Geneva: Chocolate in Transition and Chocolate with Tradition

Our last stop in Switzerland, Geneva, was just as beautiful as the rest of the places we visited. Once again, the combination of the mountains against the water was enough to make you want to walk out on a bridge to stop and stare all day. I grew up in the mountains and can appreciate their grand appearance, but never had I seen them next to such a large body of water. Geneva definitely confirmed why Switzerland is one of the most touristy countries.IMG_6204

Mom and I decided to tour the city starting with the Old Town and the looming St. Peter’s Cathedral, and finished at the Revolution Wall. While wandering around Old Town, we heard yelling and chanting from around a corner and backed to the side just in time for a huge crowd of protesters to come marching up the street. We couldn’t understand what they were saying, but one of them gave me a flyer and a Branch Chocolate bar as they passed. We watched as parents with kids on their shoulders, teens, college students and business women and men walked past us with signs or with nothing at all. Towards the end of the line, I asked a girl what was happening and in broken English she explained it was a protest for the rights of teachers and public figures who were getting a pay cut. They had sacks and sacks of Branche Chocolate, a bar unique to Switzerland, but sold all over in grocery stores instead of just specialty stores. This one had cornflakes in it and tasted like thick fudge sprinkled with crunchy texture. Handing out chocolate means business—this chocolate was urgently requesting change.IMG_6165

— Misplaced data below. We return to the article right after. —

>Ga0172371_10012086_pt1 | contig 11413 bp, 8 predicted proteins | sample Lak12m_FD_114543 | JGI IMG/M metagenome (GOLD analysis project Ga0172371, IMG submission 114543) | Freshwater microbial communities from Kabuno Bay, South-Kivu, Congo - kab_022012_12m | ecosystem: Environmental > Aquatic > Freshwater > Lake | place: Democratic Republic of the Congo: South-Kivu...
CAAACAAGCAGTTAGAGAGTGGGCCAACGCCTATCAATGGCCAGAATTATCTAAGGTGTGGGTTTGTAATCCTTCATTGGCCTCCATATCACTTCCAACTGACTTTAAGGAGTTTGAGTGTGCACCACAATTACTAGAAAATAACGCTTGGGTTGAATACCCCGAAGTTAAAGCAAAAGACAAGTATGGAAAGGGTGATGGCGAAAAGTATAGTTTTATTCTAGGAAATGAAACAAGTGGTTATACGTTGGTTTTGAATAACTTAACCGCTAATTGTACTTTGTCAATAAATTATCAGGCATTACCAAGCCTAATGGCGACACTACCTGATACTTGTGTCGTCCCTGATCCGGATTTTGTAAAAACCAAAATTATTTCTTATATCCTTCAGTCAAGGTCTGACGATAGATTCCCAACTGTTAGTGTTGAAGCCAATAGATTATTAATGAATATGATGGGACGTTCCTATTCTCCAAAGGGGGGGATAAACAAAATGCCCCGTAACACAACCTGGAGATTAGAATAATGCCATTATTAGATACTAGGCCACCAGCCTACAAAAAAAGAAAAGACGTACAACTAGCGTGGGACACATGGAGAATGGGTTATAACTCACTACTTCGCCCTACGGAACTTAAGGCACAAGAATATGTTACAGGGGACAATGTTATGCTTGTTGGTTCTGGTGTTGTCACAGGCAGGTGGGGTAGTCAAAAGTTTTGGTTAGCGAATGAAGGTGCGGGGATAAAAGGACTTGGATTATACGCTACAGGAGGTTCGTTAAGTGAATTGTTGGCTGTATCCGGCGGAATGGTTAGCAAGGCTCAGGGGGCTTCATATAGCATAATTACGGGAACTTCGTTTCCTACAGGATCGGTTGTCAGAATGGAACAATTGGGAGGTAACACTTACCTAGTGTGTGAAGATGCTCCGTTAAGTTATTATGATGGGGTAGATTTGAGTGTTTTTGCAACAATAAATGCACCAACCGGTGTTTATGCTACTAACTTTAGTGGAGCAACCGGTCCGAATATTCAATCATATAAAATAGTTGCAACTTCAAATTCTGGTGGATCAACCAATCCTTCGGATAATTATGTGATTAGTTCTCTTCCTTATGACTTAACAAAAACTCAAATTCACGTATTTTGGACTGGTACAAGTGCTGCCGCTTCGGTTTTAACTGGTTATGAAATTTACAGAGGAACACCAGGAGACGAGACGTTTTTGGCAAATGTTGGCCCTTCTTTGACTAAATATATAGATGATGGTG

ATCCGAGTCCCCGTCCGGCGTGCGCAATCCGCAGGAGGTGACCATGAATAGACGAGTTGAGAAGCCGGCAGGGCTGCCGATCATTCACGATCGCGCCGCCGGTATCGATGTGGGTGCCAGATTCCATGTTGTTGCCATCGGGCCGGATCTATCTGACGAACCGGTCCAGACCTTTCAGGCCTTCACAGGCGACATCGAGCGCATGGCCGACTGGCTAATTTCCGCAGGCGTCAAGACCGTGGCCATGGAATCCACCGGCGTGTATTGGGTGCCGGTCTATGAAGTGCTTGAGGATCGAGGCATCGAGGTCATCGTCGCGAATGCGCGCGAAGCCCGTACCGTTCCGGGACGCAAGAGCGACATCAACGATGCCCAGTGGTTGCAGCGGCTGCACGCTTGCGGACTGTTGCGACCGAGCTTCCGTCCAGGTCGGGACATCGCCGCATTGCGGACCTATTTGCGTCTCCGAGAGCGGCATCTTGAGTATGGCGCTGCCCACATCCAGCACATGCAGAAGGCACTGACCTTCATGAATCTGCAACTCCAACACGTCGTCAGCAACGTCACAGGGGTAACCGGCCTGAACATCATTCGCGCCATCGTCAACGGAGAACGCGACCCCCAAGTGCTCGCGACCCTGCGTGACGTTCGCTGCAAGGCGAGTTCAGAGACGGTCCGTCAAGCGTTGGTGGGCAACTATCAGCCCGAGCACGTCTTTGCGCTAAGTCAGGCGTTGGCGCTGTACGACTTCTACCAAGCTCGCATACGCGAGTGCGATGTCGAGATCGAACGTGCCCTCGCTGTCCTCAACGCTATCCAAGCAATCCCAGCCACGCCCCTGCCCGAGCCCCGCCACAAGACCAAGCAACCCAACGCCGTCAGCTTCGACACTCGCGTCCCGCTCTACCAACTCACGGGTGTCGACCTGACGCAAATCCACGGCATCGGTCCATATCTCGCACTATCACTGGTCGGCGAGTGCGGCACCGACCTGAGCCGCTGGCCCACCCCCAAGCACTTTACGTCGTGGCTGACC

The next day, Mom and I took these cute little yellow boats across the river and saw the Red Cross Museum. It was a moving experience that makes you want to find a way to give back to the world, or at the very least treat everyone better in daily life. After museum, we got back on the tiny, heated yellow boats and drove by the iconic water spout of Geneva, the Jet d’Eau. On our way home, we stopped in a chocolatier that had been around since 1818, Martel, and tried the traditional “Pavé de Genéve”, or Geneva’s Pavement. It is a small dark square truffle that melts in your mouth. The recipe was originally crafted by a man named Mr. Stankovitch who kept the recipe a secret. Now, all chocolate stores in Switzerland try and mimic the recipe, but only the little shop, Chocolats Rohr, has the original recipe.

Geneva: a place with chocolate making history and a place with chocolate lasting through history. And that’s an un-wrap.

 

 

 

One comment

  1. Wendi · February 20, 2015

    I loved being there with you Charlee! I will cherish the memories.

    Like

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